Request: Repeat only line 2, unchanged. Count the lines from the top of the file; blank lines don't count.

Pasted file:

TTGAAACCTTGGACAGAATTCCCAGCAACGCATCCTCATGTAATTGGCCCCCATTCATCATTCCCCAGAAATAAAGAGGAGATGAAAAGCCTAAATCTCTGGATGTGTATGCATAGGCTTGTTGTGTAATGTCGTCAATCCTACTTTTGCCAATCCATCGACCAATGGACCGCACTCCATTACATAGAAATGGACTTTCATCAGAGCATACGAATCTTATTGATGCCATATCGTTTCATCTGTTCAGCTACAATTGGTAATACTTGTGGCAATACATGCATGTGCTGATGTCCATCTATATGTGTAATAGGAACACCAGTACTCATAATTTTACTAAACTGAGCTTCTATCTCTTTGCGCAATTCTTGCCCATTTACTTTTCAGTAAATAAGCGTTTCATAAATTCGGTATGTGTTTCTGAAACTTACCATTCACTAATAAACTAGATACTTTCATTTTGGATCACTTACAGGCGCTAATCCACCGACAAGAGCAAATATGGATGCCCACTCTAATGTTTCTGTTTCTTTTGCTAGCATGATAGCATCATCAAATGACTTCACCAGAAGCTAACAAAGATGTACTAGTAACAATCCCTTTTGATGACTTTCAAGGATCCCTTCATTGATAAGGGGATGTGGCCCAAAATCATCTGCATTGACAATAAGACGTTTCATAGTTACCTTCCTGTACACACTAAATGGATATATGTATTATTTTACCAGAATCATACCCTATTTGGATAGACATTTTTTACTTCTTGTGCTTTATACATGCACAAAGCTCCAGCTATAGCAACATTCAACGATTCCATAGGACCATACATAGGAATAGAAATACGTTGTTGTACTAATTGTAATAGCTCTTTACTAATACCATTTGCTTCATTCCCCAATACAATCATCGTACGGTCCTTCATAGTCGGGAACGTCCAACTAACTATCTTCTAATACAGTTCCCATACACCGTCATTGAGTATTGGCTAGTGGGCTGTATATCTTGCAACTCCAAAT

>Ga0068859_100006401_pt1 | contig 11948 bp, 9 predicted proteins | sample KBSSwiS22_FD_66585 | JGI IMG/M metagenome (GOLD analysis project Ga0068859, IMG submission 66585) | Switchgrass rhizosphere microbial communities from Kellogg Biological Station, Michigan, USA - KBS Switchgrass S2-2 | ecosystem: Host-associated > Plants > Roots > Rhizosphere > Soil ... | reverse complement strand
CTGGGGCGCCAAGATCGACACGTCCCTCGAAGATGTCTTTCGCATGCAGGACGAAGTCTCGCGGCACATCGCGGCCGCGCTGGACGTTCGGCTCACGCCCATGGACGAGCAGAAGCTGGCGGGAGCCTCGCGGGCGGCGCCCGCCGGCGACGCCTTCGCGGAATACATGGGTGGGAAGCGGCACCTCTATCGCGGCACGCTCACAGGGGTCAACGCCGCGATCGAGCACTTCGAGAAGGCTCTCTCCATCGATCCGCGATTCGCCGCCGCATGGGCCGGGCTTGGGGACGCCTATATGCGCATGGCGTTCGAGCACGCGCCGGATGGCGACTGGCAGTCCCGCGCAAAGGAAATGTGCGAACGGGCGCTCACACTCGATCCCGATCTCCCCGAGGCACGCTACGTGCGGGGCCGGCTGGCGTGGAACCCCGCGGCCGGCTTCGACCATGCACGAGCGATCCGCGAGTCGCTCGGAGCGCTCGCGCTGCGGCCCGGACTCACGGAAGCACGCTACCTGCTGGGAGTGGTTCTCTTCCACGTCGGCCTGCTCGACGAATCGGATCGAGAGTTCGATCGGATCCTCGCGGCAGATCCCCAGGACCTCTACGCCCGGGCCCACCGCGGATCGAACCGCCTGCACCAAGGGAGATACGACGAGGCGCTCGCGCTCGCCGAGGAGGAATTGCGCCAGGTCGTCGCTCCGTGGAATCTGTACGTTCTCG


>Ga0068859_100006401_pt1 | contig 11948 bp, 9 predicted proteins | sample KBSSwiS22_FD_66585 | JGI IMG/M metagenome (GOLD analysis project Ga0068859, IMG submission 66585) | Switchgrass rhizosphere microbial communities from Kellogg Biological Station, Michigan, USA - KBS Switchgrass S2-2 | ecosystem: Host-associated > Plants > Roots > Rhizosphere > Soil ... | reverse complement strand